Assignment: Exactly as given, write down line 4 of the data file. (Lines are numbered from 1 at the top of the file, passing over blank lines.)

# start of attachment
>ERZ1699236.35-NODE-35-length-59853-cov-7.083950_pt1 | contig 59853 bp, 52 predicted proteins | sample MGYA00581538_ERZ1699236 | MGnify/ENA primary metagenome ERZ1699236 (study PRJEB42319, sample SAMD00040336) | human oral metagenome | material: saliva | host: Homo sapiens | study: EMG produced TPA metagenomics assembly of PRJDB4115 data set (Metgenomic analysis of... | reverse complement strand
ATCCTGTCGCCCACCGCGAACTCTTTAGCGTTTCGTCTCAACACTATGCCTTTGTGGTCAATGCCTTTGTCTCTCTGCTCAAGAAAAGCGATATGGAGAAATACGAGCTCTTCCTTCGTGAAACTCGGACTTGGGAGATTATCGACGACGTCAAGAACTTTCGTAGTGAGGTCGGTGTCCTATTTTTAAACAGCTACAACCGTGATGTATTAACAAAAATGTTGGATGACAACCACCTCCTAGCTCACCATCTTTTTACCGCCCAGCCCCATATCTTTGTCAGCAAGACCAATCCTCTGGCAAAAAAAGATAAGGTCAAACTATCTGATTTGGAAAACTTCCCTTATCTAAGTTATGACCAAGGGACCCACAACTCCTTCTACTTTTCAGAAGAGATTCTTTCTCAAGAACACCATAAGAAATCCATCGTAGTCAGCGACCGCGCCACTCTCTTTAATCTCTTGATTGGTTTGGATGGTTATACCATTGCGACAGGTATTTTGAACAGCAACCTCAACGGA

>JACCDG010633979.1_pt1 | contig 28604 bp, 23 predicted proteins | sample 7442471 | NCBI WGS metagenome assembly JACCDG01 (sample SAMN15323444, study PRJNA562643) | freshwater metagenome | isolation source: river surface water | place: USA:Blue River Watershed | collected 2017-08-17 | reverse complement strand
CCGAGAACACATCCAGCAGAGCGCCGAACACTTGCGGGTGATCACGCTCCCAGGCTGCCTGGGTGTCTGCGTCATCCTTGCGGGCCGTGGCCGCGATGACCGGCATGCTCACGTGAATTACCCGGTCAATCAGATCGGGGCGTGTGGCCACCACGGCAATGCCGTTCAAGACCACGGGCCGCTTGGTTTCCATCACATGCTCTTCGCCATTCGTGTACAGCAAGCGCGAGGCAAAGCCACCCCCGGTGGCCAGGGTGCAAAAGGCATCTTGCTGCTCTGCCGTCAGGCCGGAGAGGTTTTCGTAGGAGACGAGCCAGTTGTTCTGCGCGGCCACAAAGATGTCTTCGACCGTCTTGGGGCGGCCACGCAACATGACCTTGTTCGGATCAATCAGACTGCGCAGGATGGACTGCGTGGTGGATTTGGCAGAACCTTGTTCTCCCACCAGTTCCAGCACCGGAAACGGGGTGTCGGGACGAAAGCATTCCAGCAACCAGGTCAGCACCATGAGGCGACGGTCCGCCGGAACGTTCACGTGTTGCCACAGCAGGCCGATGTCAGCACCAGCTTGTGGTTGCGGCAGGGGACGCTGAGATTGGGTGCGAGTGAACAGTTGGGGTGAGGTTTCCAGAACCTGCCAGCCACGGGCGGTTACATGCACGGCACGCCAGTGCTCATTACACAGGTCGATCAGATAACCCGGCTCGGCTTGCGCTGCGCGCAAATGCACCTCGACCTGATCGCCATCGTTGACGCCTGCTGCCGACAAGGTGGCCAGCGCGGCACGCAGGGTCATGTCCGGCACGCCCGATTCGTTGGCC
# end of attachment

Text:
CCGAGAACACATCCAGCAGAGCGCCGAACACTTGCGGGTGATCACGCTCCCAGGCTGCCTGGGTGTCTGCGTCATCCTTGCGGGCCGTGGCCGCGATGACCGGCATGCTCACGTGAATTACCCGGTCAATCAGATCGGGGCGTGTGGCCACCACGGCAATGCCGTTCAAGACCACGGGCCGCTTGGTTTCCATCACATGCTCTTCGCCATTCGTGTACAGCAAGCGCGAGGCAAAGCCACCCCCGGTGGCCAGGGTGCAAAAGGCATCTTGCTGCTCTGCCGTCAGGCCGGAGAGGTTTTCGTAGGAGACGAGCCAGTTGTTCTGCGCGGCCACAAAGATGTCTTCGACCGTCTTGGGGCGGCCACGCAACATGACCTTGTTCGGATCAATCAGACTGCGCAGGATGGACTGCGTGGTGGATTTGGCAGAACCTTGTTCTCCCACCAGTTCCAGCACCGGAAACGGGGTGTCGGGACGAAAGCATTCCAGCAACCAGGTCAGCACCATGAGGCGACGGTCCGCCGGAACGTTCACGTGTTGCCACAGCAGGCCGATGTCAGCACCAGCTTGTGGTTGCGGCAGGGGACGCTGAGATTGGGTGCGAGTGAACAGTTGGGGTGAGGTTTCCAGAACCTGCCAGCCACGGGCGGTTACATGCACGGCACGCCAGTGCTCATTACACAGGTCGATCAGATAACCCGGCTCGGCTTGCGCTGCGCGCAAATGCACCTCGACCTGATCGCCATCGTTGACGCCTGCTGCCGACAAGGTGGCCAGCGCGGCACGCAGGGTCATGTCCGGCACGCCCGATTCGTTGGCC